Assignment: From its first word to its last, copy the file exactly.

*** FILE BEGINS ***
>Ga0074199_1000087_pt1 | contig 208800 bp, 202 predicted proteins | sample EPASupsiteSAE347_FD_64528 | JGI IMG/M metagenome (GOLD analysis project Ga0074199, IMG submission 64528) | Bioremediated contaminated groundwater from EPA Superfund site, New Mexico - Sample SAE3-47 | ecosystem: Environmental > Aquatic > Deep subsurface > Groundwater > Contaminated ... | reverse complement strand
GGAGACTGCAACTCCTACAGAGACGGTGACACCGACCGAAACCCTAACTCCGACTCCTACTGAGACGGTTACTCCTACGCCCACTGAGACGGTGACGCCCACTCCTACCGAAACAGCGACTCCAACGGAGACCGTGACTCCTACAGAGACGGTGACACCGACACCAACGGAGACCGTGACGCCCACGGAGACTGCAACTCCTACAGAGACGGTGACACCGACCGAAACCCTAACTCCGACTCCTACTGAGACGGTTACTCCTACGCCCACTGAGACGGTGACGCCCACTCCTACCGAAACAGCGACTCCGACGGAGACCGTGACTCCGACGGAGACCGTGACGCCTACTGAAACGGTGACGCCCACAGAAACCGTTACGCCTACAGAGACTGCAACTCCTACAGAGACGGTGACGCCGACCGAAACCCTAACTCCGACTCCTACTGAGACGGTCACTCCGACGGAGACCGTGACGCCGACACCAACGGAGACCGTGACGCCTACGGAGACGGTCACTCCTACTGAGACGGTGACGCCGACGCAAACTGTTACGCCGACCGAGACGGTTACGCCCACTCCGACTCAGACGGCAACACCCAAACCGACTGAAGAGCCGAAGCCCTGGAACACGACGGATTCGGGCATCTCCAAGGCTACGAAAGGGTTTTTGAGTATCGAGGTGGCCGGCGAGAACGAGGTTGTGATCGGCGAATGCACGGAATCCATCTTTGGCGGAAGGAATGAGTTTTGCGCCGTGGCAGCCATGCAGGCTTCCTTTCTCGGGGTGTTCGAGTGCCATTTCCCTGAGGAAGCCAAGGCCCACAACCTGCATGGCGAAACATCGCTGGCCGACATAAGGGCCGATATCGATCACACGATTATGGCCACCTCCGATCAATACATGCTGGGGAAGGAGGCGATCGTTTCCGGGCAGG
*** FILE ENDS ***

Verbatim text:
>Ga0074199_1000087_pt1 | contig 208800 bp, 202 predicted proteins | sample EPASupsiteSAE347_FD_64528 | JGI IMG/M metagenome (GOLD analysis project Ga0074199, IMG submission 64528) | Bioremediated contaminated groundwater from EPA Superfund site, New Mexico - Sample SAE3-47 | ecosystem: Environmental > Aquatic > Deep subsurface > Groundwater > Contaminated ... | reverse complement strand
GGAGACTGCAACTCCTACAGAGACGGTGACACCGACCGAAACCCTAACTCCGACTCCTACTGAGACGGTTACTCCTACGCCCACTGAGACGGTGACGCCCACTCCTACCGAAACAGCGACTCCAACGGAGACCGTGACTCCTACAGAGACGGTGACACCGACACCAACGGAGACCGTGACGCCCACGGAGACTGCAACTCCTACAGAGACGGTGACACCGACCGAAACCCTAACTCCGACTCCTACTGAGACGGTTACTCCTACGCCCACTGAGACGGTGACGCCCACTCCTACCGAAACAGCGACTCCGACGGAGACCGTGACTCCGACGGAGACCGTGACGCCTACTGAAACGGTGACGCCCACAGAAACCGTTACGCCTACAGAGACTGCAACTCCTACAGAGACGGTGACGCCGACCGAAACCCTAACTCCGACTCCTACTGAGACGGTCACTCCGACGGAGACCGTGACGCCGACACCAACGGAGACCGTGACGCCTACGGAGACGGTCACTCCTACTGAGACGGTGACGCCGACGCAAACTGTTACGCCGACCGAGACGGTTACGCCCACTCCGACTCAGACGGCAACACCCAAACCGACTGAAGAGCCGAAGCCCTGGAACACGACGGATTCGGGCATCTCCAAGGCTACGAAAGGGTTTTTGAGTATCGAGGTGGCCGGCGAGAACGAGGTTGTGATCGGCGAATGCACGGAATCCATCTTTGGCGGAAGGAATGAGTTTTGCGCCGTGGCAGCCATGCAGGCTTCCTTTCTCGGGGTGTTCGAGTGCCATTTCCCTGAGGAAGCCAAGGCCCACAACCTGCATGGCGAAACATCGCTGGCCGACATAAGGGCCGATATCGATCACACGATTATGGCCACCTCCGATCAATACATGCTGGGGAAGGAGGCGATCGTTTCCGGGCAGG